Study reveals extensive disability discrimination in job applications

employment application form on a clipboard with a pen
Study Exposes Employment Discrimination

Employers are 26 percent less likely to respond to applications from qualified applicants with disabilities than their peers, according to a new study from researchers from Rutgers and Syracuse Universities.

“I don’t think we were astounded by the fact that there were fewer expressions of interest for people with disabilities,” Lisa Schur, a Rutgers political scientist who was part of the research team, told the New York Times. “But I don’t think we were expecting it to be as large.”

For the study, the first of its kind, the researchers sent out more than 6,000 fake cover letters and resumes to various accounting jobs over the country. The resumes were divided into two categories: one for highly qualified candidates, with six years of experience, and another for novice candidates, just one year out of college.

Each resume was accompanied by one of three cover letters: One for a candidate with no disability, one for a candidate disclosing a spinal cord injury, and one for a candidates disclosing the existence of Asperger’s syndrome.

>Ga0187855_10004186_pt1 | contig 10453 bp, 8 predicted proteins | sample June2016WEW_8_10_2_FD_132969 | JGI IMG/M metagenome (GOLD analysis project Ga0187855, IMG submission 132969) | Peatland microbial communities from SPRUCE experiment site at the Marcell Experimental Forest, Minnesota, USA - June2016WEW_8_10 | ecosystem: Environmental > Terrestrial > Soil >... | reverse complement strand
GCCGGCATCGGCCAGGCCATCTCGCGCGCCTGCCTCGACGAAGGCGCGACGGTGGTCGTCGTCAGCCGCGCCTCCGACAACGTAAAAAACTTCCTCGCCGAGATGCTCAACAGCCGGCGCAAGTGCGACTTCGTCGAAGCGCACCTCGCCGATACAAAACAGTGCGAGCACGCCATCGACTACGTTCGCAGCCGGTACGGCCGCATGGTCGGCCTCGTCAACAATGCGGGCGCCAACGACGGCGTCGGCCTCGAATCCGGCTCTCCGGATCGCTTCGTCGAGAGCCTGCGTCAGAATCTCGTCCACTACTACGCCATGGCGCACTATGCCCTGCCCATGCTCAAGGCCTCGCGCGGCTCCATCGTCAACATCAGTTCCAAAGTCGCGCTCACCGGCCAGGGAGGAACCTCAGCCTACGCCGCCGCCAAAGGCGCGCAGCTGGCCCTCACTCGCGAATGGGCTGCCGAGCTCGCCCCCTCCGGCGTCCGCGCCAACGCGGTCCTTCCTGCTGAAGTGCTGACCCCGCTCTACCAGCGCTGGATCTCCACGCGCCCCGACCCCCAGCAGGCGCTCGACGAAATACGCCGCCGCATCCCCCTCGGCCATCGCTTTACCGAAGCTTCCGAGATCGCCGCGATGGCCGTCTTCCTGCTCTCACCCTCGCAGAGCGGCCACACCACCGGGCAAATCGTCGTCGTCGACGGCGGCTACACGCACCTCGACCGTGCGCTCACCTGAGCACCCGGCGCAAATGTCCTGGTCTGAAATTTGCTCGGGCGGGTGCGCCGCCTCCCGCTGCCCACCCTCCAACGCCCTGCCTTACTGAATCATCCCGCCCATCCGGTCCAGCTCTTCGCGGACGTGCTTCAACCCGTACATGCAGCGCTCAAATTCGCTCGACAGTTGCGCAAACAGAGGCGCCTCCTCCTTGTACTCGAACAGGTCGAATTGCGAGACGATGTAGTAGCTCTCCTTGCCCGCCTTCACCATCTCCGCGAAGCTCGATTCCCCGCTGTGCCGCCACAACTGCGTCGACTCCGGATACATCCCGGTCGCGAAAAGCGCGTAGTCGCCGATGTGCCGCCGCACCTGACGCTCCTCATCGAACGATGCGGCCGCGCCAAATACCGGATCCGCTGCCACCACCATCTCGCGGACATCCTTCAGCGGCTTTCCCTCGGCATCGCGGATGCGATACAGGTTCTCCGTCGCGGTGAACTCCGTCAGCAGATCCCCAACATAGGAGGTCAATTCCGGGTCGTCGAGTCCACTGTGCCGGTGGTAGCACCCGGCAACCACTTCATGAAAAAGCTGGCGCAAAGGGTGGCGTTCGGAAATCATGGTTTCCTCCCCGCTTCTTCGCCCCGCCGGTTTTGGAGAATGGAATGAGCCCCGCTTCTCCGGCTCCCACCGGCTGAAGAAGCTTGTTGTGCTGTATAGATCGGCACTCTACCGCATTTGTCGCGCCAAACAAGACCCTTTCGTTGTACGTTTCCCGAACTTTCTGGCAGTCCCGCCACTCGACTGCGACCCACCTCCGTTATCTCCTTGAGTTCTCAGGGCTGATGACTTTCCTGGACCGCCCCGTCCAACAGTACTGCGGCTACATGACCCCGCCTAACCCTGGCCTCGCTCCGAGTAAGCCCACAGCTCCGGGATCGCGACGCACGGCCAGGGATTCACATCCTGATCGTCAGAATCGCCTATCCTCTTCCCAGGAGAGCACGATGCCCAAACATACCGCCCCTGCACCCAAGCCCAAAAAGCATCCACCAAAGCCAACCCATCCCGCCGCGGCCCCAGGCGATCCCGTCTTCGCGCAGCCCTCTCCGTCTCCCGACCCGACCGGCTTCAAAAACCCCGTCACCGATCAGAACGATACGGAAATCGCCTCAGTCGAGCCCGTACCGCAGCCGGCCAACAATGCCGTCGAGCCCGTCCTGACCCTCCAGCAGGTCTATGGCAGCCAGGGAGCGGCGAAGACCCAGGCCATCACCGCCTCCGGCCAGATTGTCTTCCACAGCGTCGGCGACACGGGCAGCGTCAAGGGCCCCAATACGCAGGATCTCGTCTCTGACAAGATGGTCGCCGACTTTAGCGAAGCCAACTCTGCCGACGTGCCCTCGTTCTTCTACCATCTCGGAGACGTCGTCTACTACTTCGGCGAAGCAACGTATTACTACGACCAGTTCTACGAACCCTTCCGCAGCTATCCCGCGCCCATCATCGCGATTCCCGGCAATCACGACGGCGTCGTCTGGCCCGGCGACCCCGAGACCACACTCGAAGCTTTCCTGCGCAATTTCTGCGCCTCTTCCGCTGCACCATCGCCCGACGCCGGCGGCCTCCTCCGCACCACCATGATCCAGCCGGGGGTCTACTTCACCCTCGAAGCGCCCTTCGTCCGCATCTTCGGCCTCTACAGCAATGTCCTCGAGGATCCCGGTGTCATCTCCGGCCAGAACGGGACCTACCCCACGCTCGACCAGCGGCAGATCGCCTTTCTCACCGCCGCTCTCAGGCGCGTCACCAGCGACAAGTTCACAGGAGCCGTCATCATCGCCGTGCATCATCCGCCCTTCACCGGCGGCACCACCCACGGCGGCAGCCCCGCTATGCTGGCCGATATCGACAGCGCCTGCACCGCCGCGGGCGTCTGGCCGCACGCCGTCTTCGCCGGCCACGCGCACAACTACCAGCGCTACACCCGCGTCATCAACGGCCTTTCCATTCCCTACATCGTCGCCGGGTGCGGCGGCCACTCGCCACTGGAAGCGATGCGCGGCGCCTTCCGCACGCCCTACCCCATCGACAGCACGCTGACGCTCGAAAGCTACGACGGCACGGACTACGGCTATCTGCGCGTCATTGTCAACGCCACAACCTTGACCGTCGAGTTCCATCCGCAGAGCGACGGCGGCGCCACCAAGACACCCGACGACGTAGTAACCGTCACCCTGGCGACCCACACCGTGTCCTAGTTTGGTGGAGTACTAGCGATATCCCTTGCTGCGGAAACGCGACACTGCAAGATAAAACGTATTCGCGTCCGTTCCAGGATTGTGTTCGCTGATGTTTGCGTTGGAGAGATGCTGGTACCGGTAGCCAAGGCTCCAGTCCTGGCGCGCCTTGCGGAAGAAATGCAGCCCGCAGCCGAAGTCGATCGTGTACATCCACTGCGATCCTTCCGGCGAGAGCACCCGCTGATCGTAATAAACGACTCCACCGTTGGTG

The rejection rates for the applicants with spinal cord injuries and Asperger’s were roughly the same.

However, contrary to some earlier studies, the more experienced candidates were far more likely to be rejected than the novice candidates. Overall, the highly qualified applicants with disabilities were 34 percent less likely to receive a response than their peers, compared to 15 percent less for the novice candidates.

The researchers also found a steep drop off in in response rates from businesses with 15 or fewer employees. These businesses are exempt from Americans with Disabilities Act regulations.

“Unfortunately, the results of the study do not surprise us,” Curt Decker, executive director of the National Disability Rights Network, told Forbes, adding that prejudice, litigation concerns and perceived accommodation costs are the most likely factors driving employers to reject applicants with disabilities.

According to the most recent monthly statistics, from September, the national unemployment rate for people with disabilities is 10.4 percent, or more than double that of the national 5.1 percent rate.

Disability Rights Washington, the publisher of Rooted in Rights, is the designated protection and advocacy agency for Washington state, and a member of the National  Disability Rights Network.